Business sales are not one-size-fits-all. For instance, the distinction between selling stocks and selling assets should not be understated. The type of sale you enter will have a significant impact upon your tax liabilities, and in turn, your ability to benefit financially. Our attorneys will evaluate you specific situation and counsel you on the decision that is the most advantageous to you.

When you sell a company’s assets, it means that the buyer purchases your assets while you retain possession of limited liability company membership interests or corporate stocks, depending on how your entity is structured. Examples of company assets include industrial equipment, furniture and appliances, trade names, trade secrets such as software or algorithms, items included in inventory, accounts receivable, real estate, and other items. While you continue to own the company from a technical standpoint, the entity’s assets are no longer in your possession or control.

Business buyers tend to favor this type of sale. In addition to benefiting from a tax standpoint, by purchasing only the entity’s assets and not the entity itself, the buyer avoids the danger of assuming the company’s outstanding liabilities, including the company’s debts and civil liabilities like like breach of contract or sex discrimination lawsuits.

While sellers have the power to exclude from the sale any assets which they decide they would like to keep, the so-called “tax bite” generally make asset sales unfavorable to sellers. This is particularly true of C-Corporations due to their susceptibility to double-taxation. As a business seller, it is typically more favorable to make a stock sale.

Stock sales are effectively the inverse of asset sales. In other words, instead of selling the assets and keeping the corporate stock or LLC membership interests, the company continues to own the entity’s assets and you sell your stocks or LLC membership. Likewise, the pros and cons for buyers and sellers are also inverse: prospective buyers may resist accepting stock sale proposals because they are hesitant to assume the entity’s liabilities, while sellers benefit from a taxation and liability standpoint.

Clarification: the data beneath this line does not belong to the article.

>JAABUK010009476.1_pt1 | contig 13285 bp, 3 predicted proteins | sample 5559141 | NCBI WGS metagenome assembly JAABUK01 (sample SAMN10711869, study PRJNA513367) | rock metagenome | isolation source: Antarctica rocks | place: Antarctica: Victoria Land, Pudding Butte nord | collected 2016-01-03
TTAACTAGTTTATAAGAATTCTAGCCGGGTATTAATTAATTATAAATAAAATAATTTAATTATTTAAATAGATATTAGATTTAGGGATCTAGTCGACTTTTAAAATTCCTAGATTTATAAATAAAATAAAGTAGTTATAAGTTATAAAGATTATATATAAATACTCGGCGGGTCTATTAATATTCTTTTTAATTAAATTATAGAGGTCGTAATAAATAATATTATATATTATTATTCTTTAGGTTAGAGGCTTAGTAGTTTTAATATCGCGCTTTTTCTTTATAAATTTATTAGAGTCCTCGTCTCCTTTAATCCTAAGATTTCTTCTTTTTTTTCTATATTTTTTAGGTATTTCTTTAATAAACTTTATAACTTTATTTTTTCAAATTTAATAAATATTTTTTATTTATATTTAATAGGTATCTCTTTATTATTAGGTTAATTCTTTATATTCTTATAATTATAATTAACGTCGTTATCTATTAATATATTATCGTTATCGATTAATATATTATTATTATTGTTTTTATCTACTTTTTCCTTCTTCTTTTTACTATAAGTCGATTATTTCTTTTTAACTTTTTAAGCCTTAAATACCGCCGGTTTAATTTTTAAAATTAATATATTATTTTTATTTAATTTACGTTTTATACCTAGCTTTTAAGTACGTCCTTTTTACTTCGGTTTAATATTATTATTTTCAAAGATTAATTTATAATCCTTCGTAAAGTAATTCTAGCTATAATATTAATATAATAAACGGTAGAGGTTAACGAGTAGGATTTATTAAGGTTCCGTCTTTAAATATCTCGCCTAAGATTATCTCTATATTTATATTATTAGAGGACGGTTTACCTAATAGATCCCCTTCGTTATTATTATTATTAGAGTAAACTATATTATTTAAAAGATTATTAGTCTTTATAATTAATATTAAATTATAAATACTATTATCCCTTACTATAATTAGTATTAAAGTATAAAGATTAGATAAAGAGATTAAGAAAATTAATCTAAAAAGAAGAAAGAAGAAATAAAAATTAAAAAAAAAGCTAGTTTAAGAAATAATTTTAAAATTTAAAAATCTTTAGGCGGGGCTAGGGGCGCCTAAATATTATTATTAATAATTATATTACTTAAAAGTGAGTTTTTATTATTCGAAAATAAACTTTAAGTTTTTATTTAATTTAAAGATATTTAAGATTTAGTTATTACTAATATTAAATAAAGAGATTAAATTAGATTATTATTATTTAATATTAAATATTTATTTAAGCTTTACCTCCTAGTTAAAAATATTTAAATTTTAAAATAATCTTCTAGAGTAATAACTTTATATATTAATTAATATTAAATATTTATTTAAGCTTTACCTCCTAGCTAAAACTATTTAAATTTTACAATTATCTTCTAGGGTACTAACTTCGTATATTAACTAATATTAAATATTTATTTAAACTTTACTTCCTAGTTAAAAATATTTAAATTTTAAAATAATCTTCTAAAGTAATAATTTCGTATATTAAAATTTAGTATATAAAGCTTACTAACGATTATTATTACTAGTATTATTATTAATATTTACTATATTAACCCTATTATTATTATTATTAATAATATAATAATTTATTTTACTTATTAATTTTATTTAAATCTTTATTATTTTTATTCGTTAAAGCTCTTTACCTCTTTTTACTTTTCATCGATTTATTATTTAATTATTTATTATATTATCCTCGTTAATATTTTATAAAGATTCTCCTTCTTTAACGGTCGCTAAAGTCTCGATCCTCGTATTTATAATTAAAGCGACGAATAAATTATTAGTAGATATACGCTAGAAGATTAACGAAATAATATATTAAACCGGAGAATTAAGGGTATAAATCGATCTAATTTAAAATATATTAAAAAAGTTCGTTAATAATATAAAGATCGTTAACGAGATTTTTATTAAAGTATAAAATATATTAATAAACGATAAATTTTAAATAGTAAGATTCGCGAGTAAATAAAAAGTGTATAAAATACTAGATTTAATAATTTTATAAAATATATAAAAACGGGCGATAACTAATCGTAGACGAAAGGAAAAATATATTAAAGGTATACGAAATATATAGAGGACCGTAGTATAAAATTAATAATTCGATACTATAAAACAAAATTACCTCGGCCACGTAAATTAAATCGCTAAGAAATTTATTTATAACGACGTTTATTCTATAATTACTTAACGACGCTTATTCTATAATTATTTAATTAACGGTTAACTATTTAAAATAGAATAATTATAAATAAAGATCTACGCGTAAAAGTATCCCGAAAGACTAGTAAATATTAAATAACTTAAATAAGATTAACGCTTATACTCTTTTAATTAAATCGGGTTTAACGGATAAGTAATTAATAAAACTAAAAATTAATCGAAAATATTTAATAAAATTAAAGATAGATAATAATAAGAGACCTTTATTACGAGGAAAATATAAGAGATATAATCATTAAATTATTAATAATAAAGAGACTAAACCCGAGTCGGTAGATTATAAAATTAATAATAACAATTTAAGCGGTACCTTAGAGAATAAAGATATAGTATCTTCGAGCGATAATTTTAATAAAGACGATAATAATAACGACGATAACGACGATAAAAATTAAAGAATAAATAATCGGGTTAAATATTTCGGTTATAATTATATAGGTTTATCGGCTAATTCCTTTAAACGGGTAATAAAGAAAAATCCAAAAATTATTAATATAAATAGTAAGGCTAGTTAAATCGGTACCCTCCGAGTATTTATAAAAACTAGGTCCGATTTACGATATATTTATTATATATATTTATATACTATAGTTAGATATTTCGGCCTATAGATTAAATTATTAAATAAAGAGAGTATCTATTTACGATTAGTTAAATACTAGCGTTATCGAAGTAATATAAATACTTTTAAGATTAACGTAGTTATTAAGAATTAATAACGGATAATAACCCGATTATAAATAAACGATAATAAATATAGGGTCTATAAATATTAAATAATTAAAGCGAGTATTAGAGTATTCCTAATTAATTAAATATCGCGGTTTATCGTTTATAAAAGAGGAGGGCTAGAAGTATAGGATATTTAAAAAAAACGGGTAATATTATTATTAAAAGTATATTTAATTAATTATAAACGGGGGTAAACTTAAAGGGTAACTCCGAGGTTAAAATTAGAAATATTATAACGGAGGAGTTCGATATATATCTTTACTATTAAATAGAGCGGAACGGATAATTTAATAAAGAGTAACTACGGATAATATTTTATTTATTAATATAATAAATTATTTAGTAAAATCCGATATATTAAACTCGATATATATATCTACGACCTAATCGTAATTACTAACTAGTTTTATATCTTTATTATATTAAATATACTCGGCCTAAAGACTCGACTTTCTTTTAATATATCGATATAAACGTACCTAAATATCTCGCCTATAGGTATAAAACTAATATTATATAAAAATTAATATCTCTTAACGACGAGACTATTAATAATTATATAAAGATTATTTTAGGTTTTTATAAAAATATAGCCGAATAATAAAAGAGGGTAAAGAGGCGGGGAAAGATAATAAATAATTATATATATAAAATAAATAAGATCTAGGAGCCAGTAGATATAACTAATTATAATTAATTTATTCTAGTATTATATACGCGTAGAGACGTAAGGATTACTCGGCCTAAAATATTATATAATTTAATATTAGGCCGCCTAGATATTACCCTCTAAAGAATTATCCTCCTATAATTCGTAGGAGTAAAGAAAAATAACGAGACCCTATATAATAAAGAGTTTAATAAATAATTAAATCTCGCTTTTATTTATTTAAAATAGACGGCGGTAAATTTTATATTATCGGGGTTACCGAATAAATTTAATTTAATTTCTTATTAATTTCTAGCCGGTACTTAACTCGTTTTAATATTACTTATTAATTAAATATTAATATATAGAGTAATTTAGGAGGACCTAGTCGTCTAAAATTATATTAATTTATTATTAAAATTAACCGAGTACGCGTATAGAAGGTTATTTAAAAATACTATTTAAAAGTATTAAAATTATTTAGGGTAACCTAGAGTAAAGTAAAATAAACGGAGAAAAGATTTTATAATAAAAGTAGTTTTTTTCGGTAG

For all of these reasons, it is crucial to enter buyer-seller negotiations with an experienced and aggressive business sale lawyer on your side. Your attorney will protect you from inadvertently accepting unfavorable terms, and will keep you informed of the potential advantages and drawbacks throughout the negotiations process.

Due Diligence Checklist for Selling Your Company: Preparing for Buyers

Due diligence is generally associated with business buyers who must carefully appraise and evaluate a potential purchase before committing to the transaction. However, it is equally important for business sellers to prepare for the inevitable due diligence phase of the purchase and sales process. Advance preparation can make the business appear more attractive to potential buyers, and in turn, can allow you to complete the sale more rapidly and with an enhanced financial benefit. Needless to say, a seller’s failure to disclose information to a potential buyer can make even the most promising transactions turn sour. That’s why preparation is for a sale is as critical to a seller as it is to a buyer.

In order to keep the transaction as smooth and efficient as possible, sellers should gather and prepare the following documents and records:

  • LLC records or corporate books, including but not limited to, where applicable:
    • Business Ownership Certificates
    • Certificates of Good Standing
    • Corporate Meeting Minutes
    • Corporate Resolutions
  • Contracts with vendors, distributors, suppliers, customers/clients, and other businesses.
  • Trade secrets and intellectual property.  Trade secrets can potentially include any of the following:
    • Algorithms
    • Blueprints/Inventions
    • Databases
    • Marketing Strategies
    • Recipes
    • Software/Computer Programs
    • Supplier Lists
  • Tax and other financial documents, including but not limited to:
    • Balance Sheets
    • Profit and Loss Statements (“P&Ls”)
    • Tax Returns
  • Any special permits and/or licenses your business may hold, such as a liquor license or an outdoor entertainment license.
  • A breakdown of your business’ inventory.
  • Documents pertaining to real estate and property, including but not limited to:
    • Commercial Leases
    • Deeds of Trust
    • Mortgages
    • Property Liens
    • Zoning Permits

The forgoing is not a complete list, and should be evaluated on a case by case basis. If you’re ready to sell your entity, or are still thinking about whether the sale of the business could be right for you and your company, the business lawyers of Bellatrix PC can help. To start discussing your goals in a private consultation, call our law offices at (800) 449-8992 today. If a sale is not desired or appropriate for your entity, we may be able to assist with business dissolution or other alternatives.